During 14 years as an employe of Arlington-Fairfax Savings & Loan, Michael Pierson made steady progress up the career ladder, rising from teller to vice president. He had no reason to worry about job security.
Then last November, a few months after his bank merged with another in a move to contain costs and remain competitive, the 41-year-old father of two was laid off. The shock of the experience was something he will not forget.
"It's like having a death in the family, like finding out you are terminally ill. It's absolutely shattering," said Pierson. "It took a period of time for me to become emotionally stable. The hardest thing was to tell my children."
There are many ways of losing a job. Sometimes, as with Pierson, it happens suddenly, dashing long-held hopes and expectations. Sometimes, if you're used to having your work tied to the fluctuations of the economy, you can see it coming. And sometimes it just seems a fact of life, one more setback in a series of defeats.
In the last year and a half, people in the Washington area have become familiar with all those experiences and the pain that accompanies them. Government executive, union carpenter, unskilled worker--all have felt the most direct and damaging impact of hard times, the loss of a livelihood.
When unemployment was at its peak of 6.4 percent in the metropolitan area last July, 111,564 people were out of work. For all of last year, the unemployment rate averaged 6 percent--the highest rate since 1967, when officials started keeping local data in some organized way and--according to some officials--the highest since the Great Depression.
The District of Columbia, Maryland and Virginia last year all recorded the highest annual unemployment rates since they began keeping records. The District had 10.7 percent unemployment; Maryland had 8.4 percent and Virginia 7.7 percent.
While Washington and its suburbs have not felt the devastating double-digit unemployment of industrial states such as Michigan, and their service-oriented economies weathered the recession better than most, virtually every segment of the population has felt the impact of this recesssion.
The Washington area was hit hardest of any in the country by federal government reductions in force that cut 18,400 jobs, most of them white collar. With building sharply curtailed, 11,500 construction jobs vanished between November 1980 and November 1982.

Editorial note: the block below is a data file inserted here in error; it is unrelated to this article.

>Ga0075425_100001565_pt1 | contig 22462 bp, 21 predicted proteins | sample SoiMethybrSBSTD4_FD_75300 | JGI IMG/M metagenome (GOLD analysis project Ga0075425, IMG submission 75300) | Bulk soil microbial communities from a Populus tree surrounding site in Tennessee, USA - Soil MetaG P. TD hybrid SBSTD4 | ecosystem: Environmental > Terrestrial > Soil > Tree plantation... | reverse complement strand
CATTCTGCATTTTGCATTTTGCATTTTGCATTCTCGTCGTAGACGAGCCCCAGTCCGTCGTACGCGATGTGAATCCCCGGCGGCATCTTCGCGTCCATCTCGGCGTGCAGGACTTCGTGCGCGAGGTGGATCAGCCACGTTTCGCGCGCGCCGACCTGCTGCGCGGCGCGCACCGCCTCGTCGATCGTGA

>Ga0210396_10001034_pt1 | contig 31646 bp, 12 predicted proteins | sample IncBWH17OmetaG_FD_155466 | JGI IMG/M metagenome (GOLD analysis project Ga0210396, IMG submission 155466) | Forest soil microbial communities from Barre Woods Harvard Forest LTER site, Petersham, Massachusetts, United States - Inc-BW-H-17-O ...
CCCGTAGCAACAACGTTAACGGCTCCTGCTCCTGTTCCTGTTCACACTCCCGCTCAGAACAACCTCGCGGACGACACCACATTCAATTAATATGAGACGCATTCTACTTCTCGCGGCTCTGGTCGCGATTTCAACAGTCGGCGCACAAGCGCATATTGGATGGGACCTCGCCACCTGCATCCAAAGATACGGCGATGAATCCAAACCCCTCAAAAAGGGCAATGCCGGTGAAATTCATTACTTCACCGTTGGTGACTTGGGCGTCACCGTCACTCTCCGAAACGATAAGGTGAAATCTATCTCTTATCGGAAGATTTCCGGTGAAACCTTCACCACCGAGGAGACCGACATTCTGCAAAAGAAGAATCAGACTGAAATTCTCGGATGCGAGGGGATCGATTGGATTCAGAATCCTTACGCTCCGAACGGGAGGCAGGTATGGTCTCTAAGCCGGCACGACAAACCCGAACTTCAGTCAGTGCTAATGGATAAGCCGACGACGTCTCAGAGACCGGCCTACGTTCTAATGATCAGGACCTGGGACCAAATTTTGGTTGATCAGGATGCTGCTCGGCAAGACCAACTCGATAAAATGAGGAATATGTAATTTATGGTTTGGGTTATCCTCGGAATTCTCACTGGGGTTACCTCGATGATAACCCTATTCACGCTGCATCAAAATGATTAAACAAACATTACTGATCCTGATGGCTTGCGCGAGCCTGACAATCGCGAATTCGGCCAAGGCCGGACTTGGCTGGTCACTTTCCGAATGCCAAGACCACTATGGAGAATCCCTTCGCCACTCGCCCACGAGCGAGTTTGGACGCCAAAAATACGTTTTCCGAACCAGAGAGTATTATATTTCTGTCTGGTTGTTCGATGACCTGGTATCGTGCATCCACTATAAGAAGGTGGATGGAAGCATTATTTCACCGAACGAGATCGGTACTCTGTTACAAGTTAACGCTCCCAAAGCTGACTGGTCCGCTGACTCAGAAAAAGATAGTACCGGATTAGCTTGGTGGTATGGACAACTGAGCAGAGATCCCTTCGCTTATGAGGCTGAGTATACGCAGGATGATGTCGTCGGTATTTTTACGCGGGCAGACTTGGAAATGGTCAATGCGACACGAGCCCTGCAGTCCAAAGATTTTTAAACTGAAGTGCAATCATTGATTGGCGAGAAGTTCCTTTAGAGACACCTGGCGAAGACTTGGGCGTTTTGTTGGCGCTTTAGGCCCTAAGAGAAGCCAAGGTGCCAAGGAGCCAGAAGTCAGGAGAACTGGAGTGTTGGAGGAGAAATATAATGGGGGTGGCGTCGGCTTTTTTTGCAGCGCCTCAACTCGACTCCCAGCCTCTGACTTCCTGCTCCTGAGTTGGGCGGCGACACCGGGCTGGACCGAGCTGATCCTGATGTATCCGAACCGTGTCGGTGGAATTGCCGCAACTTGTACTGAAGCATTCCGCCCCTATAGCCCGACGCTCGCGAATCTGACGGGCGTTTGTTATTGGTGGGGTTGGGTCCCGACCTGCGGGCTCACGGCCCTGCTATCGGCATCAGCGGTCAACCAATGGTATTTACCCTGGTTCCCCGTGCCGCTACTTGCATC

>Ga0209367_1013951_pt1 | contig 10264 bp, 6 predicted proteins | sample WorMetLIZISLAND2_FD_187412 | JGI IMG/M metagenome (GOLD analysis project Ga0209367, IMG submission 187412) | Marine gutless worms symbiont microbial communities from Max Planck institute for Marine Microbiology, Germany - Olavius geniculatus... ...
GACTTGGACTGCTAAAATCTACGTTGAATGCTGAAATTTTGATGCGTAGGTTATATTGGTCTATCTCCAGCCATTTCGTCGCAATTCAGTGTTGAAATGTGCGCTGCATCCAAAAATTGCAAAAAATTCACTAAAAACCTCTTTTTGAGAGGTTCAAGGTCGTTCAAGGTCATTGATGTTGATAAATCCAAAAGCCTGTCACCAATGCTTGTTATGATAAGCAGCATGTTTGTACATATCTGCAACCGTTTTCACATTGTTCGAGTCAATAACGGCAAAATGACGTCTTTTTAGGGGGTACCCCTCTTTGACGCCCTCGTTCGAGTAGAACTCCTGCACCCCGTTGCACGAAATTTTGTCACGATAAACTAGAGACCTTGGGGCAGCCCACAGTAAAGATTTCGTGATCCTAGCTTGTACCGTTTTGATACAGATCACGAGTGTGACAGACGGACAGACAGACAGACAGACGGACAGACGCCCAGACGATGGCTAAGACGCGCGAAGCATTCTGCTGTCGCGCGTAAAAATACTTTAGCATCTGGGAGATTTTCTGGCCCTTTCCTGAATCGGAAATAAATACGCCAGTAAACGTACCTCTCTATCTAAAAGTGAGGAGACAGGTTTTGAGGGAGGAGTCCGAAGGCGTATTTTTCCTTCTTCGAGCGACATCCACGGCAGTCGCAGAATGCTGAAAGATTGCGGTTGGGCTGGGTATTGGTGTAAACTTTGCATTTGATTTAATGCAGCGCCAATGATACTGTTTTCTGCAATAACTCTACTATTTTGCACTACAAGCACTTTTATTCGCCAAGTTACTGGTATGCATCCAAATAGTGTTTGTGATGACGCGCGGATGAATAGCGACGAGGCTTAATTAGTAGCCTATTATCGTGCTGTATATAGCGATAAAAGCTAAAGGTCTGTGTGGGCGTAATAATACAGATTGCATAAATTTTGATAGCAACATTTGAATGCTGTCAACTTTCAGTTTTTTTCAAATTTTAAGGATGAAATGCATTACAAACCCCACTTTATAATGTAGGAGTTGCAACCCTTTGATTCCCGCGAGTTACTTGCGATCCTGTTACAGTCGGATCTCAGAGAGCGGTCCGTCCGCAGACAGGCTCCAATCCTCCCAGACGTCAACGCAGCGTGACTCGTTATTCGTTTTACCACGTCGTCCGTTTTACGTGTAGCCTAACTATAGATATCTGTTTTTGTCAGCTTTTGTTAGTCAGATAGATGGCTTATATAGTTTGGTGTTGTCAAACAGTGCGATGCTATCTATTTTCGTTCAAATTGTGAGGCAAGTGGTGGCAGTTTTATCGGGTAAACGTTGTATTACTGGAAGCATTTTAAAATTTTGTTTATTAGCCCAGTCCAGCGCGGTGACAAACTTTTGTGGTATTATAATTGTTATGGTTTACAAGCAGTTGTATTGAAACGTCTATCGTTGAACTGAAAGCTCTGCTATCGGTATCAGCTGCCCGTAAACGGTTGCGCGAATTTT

And for black teen-agers in the District of Columbia, who in 1981 had the highest unemployment rate of any part of the population--37 percent--a bleak situation only got bleaker.
"I can say that I do expect given the economic conditions that teen-age unemployment will be higher, possibly as high as 40 percent," said James Cooper, a labor economist at the District's Office of Employment Services.
For many of the newly unemployed professionals, the psychological impact is worse than the financial. "I'm from New England," said Gary S. McLaughlin, a health consultant who lost his job with a Bethesda firm more than a year ago, "and it's a family blight if you are unemployed. Intellectually we know we're in the worst downslide we've ever been in, but we've been led to believe and understand and know that only the slovenly, the lazy, the 'can't do' and 'won't do' are the unemployed. They are the social lepers."
The unemployed who lost big salaries and job titles are often "as unprepared to search for a job as teen-agers are," according to the Urban League's employment director, Michael Bell.
"At first, they don't realize that they cannot get the same salary" in a new job, he said. "This is particularly true for people in the social services. A lot of the skills they have in government jobs do not apply to private businesses."
Discouraged and frustrated by repeated rejections, the job-seeker has to fight the tendency to isolate himself from family and friends.
"You don't know what to do . . . you don't do anything, you're afraid to pick up the phone, afraid to go out of the house," said Bill Shumann, 43, of McLean, who lost his speechwriter's job last April.
There is also the bittersweet experience of learning whom one's real friends are--"the only gratifying part" of being unemployed, according to Shumann.
But the overall effect of months without working is disillusionment. On a cold December day in the Northeast Washington hiring hall of Building Laborers Local 74, it was almost tangible.
"They're ruining the young men right now, they're breaking souls," said Howard Davis, one of a half dozen men gathered there to wait for work. The others nodded in agreement.